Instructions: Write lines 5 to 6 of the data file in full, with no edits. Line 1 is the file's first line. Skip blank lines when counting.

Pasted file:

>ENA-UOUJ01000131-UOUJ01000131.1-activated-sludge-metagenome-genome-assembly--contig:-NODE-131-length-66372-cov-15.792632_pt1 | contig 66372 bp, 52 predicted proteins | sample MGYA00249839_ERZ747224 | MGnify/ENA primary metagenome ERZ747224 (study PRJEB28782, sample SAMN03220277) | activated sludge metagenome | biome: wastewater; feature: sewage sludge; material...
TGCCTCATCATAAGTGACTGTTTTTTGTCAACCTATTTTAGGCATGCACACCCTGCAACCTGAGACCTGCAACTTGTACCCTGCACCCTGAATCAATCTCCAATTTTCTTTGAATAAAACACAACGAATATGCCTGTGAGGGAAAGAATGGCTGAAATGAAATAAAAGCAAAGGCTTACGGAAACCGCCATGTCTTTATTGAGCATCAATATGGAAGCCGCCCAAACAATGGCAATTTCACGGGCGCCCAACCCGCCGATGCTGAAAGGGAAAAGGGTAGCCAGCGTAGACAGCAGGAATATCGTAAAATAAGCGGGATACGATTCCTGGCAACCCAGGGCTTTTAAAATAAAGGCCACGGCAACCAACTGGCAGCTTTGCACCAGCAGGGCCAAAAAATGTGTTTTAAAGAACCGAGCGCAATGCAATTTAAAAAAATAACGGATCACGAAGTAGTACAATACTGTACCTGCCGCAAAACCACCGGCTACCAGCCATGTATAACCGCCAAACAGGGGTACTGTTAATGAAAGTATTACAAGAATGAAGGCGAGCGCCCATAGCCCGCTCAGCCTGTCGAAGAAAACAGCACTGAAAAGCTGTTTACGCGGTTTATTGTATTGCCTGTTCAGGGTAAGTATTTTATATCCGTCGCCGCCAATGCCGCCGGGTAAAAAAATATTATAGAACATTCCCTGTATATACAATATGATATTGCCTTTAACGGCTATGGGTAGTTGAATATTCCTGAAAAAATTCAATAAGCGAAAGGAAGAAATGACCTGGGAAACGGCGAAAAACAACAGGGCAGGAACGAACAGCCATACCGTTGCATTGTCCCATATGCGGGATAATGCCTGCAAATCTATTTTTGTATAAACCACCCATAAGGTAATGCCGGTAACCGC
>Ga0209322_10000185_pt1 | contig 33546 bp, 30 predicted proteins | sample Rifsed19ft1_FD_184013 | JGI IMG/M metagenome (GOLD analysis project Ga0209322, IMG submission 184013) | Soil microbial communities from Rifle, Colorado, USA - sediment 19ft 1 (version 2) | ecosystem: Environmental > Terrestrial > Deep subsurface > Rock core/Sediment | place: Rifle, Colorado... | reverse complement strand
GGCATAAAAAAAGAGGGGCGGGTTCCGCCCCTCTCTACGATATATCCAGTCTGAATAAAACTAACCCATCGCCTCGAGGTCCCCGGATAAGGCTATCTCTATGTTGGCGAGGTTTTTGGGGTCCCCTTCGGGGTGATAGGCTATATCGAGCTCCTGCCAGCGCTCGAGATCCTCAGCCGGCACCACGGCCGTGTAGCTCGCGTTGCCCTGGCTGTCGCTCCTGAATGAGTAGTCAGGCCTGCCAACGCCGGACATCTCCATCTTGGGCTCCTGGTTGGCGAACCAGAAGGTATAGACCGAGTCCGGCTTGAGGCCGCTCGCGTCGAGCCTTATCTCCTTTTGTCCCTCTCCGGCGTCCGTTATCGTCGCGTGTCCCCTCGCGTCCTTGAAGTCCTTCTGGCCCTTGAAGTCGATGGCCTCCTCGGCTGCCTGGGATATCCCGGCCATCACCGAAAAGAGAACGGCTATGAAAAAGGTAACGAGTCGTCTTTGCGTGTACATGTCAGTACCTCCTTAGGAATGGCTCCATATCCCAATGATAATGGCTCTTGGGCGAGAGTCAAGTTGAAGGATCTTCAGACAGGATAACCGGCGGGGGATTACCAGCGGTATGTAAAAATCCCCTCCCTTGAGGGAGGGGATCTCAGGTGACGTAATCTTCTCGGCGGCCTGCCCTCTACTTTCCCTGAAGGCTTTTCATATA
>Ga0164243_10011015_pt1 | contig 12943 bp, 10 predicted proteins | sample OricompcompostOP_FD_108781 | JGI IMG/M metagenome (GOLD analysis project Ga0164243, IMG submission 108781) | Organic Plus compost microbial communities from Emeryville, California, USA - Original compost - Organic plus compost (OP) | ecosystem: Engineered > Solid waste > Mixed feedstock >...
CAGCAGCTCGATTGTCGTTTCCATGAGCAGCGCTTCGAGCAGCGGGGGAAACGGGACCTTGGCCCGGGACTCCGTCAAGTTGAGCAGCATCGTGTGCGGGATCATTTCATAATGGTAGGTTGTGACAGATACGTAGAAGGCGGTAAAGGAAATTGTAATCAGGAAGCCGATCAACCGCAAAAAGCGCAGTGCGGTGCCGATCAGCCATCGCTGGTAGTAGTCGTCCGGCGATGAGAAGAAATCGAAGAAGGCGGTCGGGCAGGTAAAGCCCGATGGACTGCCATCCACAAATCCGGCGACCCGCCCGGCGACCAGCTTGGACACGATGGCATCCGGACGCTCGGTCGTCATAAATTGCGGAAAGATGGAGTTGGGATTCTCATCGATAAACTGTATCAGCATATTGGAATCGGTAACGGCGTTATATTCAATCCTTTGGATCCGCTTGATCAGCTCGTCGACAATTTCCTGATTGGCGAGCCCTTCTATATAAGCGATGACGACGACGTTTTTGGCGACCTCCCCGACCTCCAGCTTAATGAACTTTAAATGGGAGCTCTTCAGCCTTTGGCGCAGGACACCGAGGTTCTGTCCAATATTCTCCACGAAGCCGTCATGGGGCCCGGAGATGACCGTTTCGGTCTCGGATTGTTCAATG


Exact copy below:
>Ga0164243_10011015_pt1 | contig 12943 bp, 10 predicted proteins | sample OricompcompostOP_FD_108781 | JGI IMG/M metagenome (GOLD analysis project Ga0164243, IMG submission 108781) | Organic Plus compost microbial communities from Emeryville, California, USA - Original compost - Organic plus compost (OP) | ecosystem: Engineered > Solid waste > Mixed feedstock >...
CAGCAGCTCGATTGTCGTTTCCATGAGCAGCGCTTCGAGCAGCGGGGGAAACGGGACCTTGGCCCGGGACTCCGTCAAGTTGAGCAGCATCGTGTGCGGGATCATTTCATAATGGTAGGTTGTGACAGATACGTAGAAGGCGGTAAAGGAAATTGTAATCAGGAAGCCGATCAACCGCAAAAAGCGCAGTGCGGTGCCGATCAGCCATCGCTGGTAGTAGTCGTCCGGCGATGAGAAGAAATCGAAGAAGGCGGTCGGGCAGGTAAAGCCCGATGGACTGCCATCCACAAATCCGGCGACCCGCCCGGCGACCAGCTTGGACACGATGGCATCCGGACGCTCGGTCGTCATAAATTGCGGAAAGATGGAGTTGGGATTCTCATCGATAAACTGTATCAGCATATTGGAATCGGTAACGGCGTTATATTCAATCCTTTGGATCCGCTTGATCAGCTCGTCGACAATTTCCTGATTGGCGAGCCCTTCTATATAAGCGATGACGACGACGTTTTTGGCGACCTCCCCGACCTCCAGCTTAATGAACTTTAAATGGGAGCTCTTCAGCCTTTGGCGCAGGACACCGAGGTTCTGTCCAATATTCTCCACGAAGCCGTCATGGGGCCCGGAGATGACCGTTTCGGTCTCGGATTGTTCAATG